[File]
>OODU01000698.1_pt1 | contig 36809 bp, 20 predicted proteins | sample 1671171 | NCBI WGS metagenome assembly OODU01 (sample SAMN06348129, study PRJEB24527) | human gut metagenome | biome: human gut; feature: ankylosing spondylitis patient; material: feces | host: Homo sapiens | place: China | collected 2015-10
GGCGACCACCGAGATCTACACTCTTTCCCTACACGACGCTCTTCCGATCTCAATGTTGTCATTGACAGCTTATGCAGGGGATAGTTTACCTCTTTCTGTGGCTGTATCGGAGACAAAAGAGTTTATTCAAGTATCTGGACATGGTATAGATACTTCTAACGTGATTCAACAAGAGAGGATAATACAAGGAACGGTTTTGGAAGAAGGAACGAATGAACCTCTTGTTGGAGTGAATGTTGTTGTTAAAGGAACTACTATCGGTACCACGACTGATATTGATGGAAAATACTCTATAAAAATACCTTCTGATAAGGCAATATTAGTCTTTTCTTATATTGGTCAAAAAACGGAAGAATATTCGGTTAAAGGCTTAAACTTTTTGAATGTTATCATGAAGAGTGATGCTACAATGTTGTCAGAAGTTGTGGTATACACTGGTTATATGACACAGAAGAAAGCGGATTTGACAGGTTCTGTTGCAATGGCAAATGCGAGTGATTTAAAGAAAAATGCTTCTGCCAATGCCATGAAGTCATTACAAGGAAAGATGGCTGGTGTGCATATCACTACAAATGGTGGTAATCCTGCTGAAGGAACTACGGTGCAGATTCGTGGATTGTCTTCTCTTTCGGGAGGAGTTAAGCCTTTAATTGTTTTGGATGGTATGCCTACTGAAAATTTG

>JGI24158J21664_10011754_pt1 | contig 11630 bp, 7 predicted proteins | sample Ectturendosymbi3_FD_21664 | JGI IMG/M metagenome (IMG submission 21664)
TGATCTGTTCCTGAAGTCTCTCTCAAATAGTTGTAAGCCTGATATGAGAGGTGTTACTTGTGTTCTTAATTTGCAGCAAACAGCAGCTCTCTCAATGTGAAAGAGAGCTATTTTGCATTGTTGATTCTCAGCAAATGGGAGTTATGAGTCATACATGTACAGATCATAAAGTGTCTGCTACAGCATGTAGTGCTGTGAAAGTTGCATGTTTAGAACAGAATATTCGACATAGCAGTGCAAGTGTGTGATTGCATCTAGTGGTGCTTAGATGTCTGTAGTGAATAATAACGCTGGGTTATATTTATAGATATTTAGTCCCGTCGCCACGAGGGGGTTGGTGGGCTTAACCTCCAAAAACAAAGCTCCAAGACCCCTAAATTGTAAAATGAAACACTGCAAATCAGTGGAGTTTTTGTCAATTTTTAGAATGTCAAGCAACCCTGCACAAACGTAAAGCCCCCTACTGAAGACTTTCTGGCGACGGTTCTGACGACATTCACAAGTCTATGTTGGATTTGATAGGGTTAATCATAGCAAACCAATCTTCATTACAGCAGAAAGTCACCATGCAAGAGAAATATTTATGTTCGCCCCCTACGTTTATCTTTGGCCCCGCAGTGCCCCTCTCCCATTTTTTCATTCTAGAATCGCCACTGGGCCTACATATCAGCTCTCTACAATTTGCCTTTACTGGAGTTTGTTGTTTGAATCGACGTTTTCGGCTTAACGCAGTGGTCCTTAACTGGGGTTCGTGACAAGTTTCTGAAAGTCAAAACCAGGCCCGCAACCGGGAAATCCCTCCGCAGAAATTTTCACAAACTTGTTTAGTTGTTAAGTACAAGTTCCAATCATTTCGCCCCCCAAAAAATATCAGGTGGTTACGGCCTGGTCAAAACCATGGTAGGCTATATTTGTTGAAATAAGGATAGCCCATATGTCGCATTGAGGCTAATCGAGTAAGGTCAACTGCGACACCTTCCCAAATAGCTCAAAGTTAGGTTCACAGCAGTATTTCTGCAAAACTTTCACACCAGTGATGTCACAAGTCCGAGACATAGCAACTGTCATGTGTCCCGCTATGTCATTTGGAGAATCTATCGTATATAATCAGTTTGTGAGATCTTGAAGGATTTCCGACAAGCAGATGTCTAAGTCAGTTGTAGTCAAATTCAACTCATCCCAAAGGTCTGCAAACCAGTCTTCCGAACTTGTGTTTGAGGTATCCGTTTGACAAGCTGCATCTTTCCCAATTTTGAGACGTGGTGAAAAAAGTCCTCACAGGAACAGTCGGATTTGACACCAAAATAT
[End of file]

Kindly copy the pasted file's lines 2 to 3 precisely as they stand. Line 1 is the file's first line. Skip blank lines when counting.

GGCGACCACCGAGATCTACACTCTTTCCCTACACGACGCTCTTCCGATCTCAATGTTGTCATTGACAGCTTATGCAGGGGATAGTTTACCTCTTTCTGTGGCTGTATCGGAGACAAAAGAGTTTATTCAAGTATCTGGACATGGTATAGATACTTCTAACGTGATTCAACAAGAGAGGATAATACAAGGAACGGTTTTGGAAGAAGGAACGAATGAACCTCTTGTTGGAGTGAATGTTGTTGTTAAAGGAACTACTATCGGTACCACGACTGATATTGATGGAAAATACTCTATAAAAATACCTTCTGATAAGGCAATATTAGTCTTTTCTTATATTGGTCAAAAAACGGAAGAATATTCGGTTAAAGGCTTAAACTTTTTGAATGTTATCATGAAGAGTGATGCTACAATGTTGTCAGAAGTTGTGGTATACACTGGTTATATGACACAGAAGAAAGCGGATTTGACAGGTTCTGTTGCAATGGCAAATGCGAGTGATTTAAAGAAAAATGCTTCTGCCAATGCCATGAAGTCATTACAAGGAAAGATGGCTGGTGTGCATATCACTACAAATGGTGGTAATCCTGCTGAAGGAACTACGGTGCAGATTCGTGGATTGTCTTCTCTTTCGGGAGGAGTTAAGCCTTTAATTGTTTTGGATGGTATGCCTACTGAAAATTTG

>JGI24158J21664_10011754_pt1 | contig 11630 bp, 7 predicted proteins | sample Ectturendosymbi3_FD_21664 | JGI IMG/M metagenome (IMG submission 21664)